McNabb takes over
McDonald found his scoring touch in year three with Nanaimo as he moved from defense to forward and notched 63 points in 49 games. However, it was a coaching change that spurred the Clippers on.
“I am not going to bad mouth any former coaches on a team but I think Rich had just run his course with his style and a lot of us had been with him for almost three (years). We just needed a change. That is when Larry McNabb stepped in and he had quite the name and the character. He was a pretty tough, hard-nosed guy, but a huge heart to play for.”
“He was very generous to the players in giving us lots of leeway in what we could do, but if we did something wrong you didn’t want to be on the bad side of Larry.”
Nanaimo finished with a respectable 28-20-4 mark, only ten points back of the Sockeyes for top spot in the division.
McDoanld adds that the old Civic Arena in Nanaimo had a Boston Garden-type feel to it, which made the playing experience more special.
“It was a phenomenal place to play. The old Civic Arena was a very small ice surface and the stands were kind of steep so the fans were on top of the ice and we often filled the rink. The fans were very boisterous and it was a pretty nice place to be on that side of the coin.”
“I’m not sure we sold out every time but when we could get a thousand or so fans, it felt like there were five thousand. It was really cool.”
In his final season with the Clippers, McDonald took another step in securing a scholarship by registering 36 goals and 62 assists in 55 games under legendary bench boss Bill Bestwick.
Nanaimo finished 32-25-3 in 1988-89, eventually going toe-to-toe in a hard-fought seven-game series against the New Westminster Royals.
“I was fortunate to have Finner (Todd) and St. Cyr (Gerry) on my line and they worked really well together. They both fed me a lot of goals in the slot and when I fed pucks to Todd, a lot of times he would score,”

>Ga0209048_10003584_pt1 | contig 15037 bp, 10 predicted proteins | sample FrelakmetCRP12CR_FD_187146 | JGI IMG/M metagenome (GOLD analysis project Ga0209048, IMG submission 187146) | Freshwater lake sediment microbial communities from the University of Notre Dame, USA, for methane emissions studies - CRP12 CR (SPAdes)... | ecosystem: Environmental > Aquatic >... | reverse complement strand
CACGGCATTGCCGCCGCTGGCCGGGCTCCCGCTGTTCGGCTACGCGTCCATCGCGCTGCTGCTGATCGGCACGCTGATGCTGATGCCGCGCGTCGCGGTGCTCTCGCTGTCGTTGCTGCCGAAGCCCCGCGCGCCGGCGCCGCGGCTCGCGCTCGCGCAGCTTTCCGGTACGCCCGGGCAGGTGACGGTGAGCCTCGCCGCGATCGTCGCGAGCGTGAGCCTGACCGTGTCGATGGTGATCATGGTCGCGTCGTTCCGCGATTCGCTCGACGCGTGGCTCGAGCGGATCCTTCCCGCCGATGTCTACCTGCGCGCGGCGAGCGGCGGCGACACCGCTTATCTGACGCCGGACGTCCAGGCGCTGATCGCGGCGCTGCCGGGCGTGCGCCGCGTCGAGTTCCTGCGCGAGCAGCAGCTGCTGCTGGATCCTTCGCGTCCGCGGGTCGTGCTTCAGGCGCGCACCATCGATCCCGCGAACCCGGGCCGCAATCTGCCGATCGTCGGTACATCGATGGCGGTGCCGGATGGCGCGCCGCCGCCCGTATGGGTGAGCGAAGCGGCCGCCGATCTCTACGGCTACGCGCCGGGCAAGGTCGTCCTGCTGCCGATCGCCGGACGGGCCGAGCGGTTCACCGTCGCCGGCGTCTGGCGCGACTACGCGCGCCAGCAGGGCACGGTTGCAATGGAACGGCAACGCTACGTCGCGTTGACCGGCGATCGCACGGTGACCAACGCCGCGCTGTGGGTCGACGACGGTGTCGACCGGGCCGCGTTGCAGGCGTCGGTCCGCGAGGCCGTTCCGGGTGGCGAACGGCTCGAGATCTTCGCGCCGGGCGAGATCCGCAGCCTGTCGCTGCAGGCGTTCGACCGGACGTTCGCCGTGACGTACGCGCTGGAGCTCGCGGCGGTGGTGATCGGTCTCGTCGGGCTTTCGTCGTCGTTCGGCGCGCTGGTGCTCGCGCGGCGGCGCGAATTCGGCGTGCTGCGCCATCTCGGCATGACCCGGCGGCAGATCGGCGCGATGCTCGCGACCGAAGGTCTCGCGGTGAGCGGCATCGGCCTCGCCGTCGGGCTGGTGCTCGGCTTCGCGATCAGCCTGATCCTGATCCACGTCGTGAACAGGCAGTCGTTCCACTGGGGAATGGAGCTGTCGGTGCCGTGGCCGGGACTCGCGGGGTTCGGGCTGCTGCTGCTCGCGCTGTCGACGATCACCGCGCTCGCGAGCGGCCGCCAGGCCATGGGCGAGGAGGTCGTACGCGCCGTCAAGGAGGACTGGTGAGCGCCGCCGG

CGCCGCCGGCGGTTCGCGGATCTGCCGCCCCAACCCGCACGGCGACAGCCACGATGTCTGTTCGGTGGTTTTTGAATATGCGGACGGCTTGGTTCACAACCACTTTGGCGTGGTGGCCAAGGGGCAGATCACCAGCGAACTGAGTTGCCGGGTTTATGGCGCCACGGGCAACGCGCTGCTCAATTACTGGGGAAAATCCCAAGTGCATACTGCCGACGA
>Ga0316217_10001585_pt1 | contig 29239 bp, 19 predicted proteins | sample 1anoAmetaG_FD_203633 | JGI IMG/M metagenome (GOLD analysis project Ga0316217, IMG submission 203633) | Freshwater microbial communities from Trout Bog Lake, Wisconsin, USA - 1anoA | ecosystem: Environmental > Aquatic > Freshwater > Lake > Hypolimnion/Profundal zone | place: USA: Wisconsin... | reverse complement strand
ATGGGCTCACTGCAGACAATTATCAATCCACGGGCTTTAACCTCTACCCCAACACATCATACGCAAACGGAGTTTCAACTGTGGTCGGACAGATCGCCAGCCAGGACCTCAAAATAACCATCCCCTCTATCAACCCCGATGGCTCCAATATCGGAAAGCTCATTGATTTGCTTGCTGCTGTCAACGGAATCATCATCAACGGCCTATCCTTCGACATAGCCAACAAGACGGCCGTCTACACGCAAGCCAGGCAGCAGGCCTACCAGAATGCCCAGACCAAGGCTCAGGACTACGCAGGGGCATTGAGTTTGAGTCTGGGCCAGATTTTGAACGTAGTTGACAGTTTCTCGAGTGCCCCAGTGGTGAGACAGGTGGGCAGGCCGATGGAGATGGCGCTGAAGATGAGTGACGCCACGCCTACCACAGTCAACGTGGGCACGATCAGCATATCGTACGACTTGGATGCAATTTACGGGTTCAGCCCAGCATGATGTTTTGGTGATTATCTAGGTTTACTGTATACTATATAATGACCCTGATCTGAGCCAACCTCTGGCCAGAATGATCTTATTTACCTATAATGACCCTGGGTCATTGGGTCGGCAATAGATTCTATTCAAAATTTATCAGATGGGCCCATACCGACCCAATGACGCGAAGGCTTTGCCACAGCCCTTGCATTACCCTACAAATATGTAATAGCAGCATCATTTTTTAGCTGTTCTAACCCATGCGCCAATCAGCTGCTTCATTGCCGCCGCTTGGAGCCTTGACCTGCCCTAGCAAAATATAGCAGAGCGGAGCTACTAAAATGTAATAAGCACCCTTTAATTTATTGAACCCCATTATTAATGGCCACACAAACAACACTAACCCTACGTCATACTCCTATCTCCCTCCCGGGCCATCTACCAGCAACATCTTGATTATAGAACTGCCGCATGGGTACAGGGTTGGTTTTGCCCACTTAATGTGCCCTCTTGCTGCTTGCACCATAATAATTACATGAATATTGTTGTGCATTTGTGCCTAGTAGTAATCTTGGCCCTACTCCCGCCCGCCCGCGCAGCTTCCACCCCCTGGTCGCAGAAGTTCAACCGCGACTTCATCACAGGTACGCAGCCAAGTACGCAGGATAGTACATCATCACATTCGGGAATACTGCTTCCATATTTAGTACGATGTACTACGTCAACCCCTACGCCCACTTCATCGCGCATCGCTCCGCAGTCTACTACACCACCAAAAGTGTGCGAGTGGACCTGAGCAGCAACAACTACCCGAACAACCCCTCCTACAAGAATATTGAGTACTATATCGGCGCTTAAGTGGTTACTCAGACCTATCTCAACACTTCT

Wisconsin, here he comes
After exhausting his junior eligibility, McDonald headed to Wisconsin-Stevens Point. He admits (that) while the jump from Nanaimo to the US Midwest was tough, McDonald was happy to be in a region where hockey mattered.
“The Wisconsin, Minnesota, (and) Illinois areas are very much hockey states so it was a nice transition that way because they knew their sports and were very familiar with the game.”
“We had lots of community support because before I went there, they had won the national championship so I was walking into a place that had lots of success.”
McDonald played a combined 14 games in his first two seasons with the Pointers, but found his stride as a junior and registered seven points in 35 games.
In his senior season, McDonald was named team captain and recorded four goals and 14 assists in 31 games.
“We ended up winning the national championship and it was kind of cool that I got to take the trophy out of the presenter’s hands. It’s interesting, a lot of the players (on our team) had so much skill and never got a Division I scholarship. Wisconsin Stevens-Point had some history of success and it attracted all the players who didn’t get a Division I scholarship and wanted a successful program to go to.”
“We were tied up in the national championship game with about five minutes left and my defense partner coughed it up, and the opponents scored. A couple minutes later I walked into the high slot and scored, which tied it up and brought us into overtime, where we won it within the first few minutes.”
Today, McDonald is a chartered professional accountant for Church Pickard in Nanaimo, which he is also 50 percent owner of.